Q&P Episode 1: Agent X

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In the publishing industry, many badly-written queries are considered especially heinous, and they are probably the reason why you didn’t get published yet.

The dedicated people who reply to query letters are members of an exclusive elite squad known as literary agents.

These are their stories.

A big thanks to agents who take their time to tweet their queries. This series would not be possible without them.

Navigate to posts in this series:
Previous post: Analysis of all agents.
Next post: Agent Y.

Agent X

In my previous blog post, I did an analysis of what genres agents are looking for in the US based on data from querytracker.net. Unfortunately, the main tongue-in-cheek question–why the agent doesn’t love me–wasn’t addressed. The problem is that this differs from agent to agent, so it’s hard to answer it.

Therefore, I decided to analyze a series of queries assessments on twitter for a few agents, starting with agent X. For the purposes of this post, X is a literary agent that posted information about 200 queries on twitter in the last few years.

Agent X is looking for Middle Grade, Young Adult, Romance, Erotica and Science Fiction and Fantasy.


I analyzed 200 queries from agent X, and she requested partials from 27 letters, or about 13.5% of the queries (a surprisingly high number).


Dislikes top her list – we’ll talk about them later. And here’s a pie chart of said queries:


The chart below shows the genre distribution of the incoming queries

Historical Romance has two requests and two queries. Thus 100% of the HR queries resulted in requests.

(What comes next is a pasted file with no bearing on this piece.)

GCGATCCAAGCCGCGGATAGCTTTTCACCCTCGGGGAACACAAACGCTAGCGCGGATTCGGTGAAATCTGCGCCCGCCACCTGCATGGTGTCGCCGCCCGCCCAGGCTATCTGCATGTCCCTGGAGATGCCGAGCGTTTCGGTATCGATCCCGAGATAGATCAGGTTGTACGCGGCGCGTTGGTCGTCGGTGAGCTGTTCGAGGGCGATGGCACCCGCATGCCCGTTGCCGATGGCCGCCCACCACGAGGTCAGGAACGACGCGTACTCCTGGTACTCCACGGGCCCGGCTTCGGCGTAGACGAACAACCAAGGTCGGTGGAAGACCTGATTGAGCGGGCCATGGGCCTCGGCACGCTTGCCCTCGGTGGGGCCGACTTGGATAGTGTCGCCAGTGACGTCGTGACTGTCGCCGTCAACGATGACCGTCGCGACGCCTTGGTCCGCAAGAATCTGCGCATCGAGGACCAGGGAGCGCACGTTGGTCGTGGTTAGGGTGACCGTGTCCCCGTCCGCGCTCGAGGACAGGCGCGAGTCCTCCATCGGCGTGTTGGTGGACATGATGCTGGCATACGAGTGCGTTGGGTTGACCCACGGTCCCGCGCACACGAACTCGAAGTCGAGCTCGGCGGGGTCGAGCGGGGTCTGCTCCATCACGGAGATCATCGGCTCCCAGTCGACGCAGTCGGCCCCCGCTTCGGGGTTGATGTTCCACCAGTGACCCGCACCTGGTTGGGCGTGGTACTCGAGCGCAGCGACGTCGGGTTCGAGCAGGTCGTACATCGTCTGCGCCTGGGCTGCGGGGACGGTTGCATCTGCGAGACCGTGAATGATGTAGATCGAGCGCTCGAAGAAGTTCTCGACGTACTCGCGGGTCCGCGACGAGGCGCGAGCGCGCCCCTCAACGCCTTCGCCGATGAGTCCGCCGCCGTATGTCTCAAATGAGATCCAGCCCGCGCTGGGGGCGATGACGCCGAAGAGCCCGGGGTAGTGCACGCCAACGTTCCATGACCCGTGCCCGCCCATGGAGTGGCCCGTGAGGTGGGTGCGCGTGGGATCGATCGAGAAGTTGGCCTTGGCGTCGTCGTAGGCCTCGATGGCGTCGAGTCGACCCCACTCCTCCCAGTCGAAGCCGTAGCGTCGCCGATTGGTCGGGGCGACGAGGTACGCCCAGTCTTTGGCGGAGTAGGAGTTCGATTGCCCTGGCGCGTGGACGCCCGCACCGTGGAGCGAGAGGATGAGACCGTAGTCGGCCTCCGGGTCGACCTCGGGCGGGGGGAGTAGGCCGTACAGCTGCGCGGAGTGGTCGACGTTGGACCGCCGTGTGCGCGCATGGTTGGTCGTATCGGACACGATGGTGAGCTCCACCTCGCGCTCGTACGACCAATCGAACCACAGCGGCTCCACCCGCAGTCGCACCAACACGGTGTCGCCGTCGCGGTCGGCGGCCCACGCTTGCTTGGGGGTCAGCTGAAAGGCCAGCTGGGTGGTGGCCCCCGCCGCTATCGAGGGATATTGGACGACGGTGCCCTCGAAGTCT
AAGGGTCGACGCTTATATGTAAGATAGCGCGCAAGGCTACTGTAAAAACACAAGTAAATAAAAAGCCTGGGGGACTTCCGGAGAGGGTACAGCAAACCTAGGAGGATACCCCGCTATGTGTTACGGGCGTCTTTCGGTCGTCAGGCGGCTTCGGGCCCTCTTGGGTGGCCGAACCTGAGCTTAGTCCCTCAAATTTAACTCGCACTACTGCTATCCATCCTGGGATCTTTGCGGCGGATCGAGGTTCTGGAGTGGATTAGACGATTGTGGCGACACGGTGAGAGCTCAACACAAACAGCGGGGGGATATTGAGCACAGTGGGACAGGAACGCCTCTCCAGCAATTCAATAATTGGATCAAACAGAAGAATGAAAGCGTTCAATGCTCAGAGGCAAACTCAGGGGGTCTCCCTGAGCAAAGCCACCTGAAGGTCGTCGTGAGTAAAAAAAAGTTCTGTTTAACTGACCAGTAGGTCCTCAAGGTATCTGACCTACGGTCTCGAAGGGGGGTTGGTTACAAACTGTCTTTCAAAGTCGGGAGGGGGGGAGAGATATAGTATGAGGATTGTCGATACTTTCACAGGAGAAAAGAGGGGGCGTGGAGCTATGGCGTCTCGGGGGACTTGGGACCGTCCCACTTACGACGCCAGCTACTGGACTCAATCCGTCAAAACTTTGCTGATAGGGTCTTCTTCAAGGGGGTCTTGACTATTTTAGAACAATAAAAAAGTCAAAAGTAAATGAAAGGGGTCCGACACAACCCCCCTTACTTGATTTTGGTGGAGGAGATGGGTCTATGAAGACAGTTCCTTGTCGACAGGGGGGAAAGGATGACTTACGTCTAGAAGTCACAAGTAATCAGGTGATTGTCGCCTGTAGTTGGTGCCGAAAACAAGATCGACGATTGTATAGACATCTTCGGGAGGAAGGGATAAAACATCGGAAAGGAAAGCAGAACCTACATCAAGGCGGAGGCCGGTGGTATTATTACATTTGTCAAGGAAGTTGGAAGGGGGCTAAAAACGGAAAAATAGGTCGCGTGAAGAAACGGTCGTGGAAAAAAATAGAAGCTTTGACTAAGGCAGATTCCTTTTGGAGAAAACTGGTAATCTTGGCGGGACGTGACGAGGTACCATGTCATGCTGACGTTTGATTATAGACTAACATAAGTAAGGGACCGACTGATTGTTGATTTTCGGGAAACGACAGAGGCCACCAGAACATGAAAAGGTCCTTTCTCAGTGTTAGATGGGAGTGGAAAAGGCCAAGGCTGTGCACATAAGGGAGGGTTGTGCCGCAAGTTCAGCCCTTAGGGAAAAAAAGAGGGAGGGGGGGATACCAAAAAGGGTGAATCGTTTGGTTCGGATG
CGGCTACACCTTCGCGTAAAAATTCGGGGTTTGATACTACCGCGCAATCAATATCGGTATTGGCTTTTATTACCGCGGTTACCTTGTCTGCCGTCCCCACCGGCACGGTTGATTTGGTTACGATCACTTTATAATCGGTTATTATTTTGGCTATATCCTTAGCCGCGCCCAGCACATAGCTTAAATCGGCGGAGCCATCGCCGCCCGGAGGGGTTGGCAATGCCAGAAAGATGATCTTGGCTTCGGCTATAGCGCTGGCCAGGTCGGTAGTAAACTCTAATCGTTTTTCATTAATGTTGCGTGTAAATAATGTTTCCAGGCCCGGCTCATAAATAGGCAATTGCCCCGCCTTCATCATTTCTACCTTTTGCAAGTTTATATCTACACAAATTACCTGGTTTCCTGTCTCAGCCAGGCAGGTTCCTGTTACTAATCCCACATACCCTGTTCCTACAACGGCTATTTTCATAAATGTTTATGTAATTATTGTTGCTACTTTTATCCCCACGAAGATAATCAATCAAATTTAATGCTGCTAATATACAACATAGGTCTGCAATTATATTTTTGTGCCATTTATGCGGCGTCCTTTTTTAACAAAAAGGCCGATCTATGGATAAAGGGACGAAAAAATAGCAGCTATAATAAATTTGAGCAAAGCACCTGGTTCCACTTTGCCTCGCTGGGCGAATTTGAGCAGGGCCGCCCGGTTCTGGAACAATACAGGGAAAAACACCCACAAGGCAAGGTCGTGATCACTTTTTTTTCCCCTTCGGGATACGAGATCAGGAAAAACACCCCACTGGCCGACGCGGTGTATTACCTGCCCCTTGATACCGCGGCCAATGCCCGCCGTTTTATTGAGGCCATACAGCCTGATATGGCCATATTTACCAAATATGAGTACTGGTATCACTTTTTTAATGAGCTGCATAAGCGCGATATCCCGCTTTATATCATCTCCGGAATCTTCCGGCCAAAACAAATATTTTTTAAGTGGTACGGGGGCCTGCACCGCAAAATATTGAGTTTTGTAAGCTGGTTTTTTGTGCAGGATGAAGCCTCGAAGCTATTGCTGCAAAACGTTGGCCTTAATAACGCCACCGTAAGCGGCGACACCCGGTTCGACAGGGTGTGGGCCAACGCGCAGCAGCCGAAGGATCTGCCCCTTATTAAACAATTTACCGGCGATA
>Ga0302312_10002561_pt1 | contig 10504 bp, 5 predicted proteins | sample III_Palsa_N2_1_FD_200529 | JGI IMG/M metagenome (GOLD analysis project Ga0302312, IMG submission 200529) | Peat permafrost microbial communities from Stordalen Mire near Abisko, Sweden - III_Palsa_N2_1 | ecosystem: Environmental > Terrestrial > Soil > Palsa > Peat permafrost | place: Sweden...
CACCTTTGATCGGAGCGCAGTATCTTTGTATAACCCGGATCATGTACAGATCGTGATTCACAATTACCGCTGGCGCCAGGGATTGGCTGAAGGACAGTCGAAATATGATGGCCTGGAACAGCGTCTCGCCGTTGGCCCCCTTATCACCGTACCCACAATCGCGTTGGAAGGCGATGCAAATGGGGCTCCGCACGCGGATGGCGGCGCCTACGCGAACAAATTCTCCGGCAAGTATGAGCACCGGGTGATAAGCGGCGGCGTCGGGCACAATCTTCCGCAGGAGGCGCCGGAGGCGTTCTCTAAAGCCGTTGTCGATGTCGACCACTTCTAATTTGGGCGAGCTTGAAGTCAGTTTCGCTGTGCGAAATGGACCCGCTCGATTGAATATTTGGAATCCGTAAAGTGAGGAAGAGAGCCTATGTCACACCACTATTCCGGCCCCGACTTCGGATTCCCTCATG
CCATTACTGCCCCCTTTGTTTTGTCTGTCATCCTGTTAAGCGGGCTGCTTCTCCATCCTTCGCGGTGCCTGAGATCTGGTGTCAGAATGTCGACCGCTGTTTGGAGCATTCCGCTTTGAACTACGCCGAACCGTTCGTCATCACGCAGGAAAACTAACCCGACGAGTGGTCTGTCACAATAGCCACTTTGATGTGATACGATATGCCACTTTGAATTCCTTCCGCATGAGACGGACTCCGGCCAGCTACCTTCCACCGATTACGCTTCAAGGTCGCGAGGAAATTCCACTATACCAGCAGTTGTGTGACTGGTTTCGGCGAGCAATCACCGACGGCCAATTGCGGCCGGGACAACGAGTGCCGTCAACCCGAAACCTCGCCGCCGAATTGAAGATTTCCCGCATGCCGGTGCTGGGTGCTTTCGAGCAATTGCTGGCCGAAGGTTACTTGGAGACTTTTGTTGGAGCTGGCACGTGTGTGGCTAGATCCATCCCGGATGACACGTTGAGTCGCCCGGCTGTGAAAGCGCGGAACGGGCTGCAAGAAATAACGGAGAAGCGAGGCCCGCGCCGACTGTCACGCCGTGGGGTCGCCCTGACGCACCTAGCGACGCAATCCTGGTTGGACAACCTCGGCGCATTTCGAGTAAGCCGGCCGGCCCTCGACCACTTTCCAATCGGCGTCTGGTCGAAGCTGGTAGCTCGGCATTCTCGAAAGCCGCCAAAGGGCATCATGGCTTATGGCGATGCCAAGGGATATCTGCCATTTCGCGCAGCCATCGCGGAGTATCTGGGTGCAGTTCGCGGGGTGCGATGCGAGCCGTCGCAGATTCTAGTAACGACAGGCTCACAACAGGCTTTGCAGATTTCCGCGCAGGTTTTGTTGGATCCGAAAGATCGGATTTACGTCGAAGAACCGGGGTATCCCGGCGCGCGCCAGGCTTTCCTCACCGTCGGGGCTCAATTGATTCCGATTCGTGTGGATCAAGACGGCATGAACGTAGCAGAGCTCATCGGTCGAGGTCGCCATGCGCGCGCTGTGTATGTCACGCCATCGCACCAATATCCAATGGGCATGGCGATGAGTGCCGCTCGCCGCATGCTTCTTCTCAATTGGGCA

Unfortunately, agent X didn’t mention the genre of most queries. Also, she didn’t always specify if the query was Young Adult, so it’s possible that some F (Fantasy), SF (Science Fiction), R (Romance), etc. are also YA.


The percentages here are in relation to the genre of incoming queries. For instance, Science Fiction has 19 queries but only had 2 requests, totalling less than 10% of the Science Fiction letters. However, we don’t know how many SF queries are in N/A so this number doesn’t have much meaning.


86.5% of the queries were rejected for several different reasons. Now you may know the reason why you’re crying.

Agent Dislikes

Most queries were rejected because the agent just didn’t like them. Some of the rejections were because she didn’t like something in the query. So beware of what you write. In most cases they are due to personal preferences of the agents. This is another reason why you should do your research before querying them.

The reasons she rejected the queries are:

  • Thrillers.nothriller.png
  • Racist lines. Duh!
  • Science Fiction that relies only on social themes.
  • Thinly veiled memoirs. It’s the story of your life as if you were a superhero, a secret agent or Matt Damon.
  • Near-future dystopias. Too close to home. No politics, please!
  • Chosen one stories.
  • Did I mention thrillers already?
  • Boring romance. No twist? No fight? No request for you!
  • Gritty for the sake of grit. Gross!
  • Too centered around boys. Have you heard about the Mako Mori and Bechdel tests? And no, it has nothing to do with the Kobayashi Maru test.
  • Condescending novels with a lesson to teach. Take it from me: I know what I’m talking about, and maybe one day you’ll be like me.
  • Talking animals. In this case we’re definitely on the same page.
  • She likes witches, but is sick of Salem stories.
  • Query is bitchy and gross.
  • Spiritual.
  • Thrillers.

Other queries in this category didn’t pick the agent interests for some unknown reason.

Bad Queries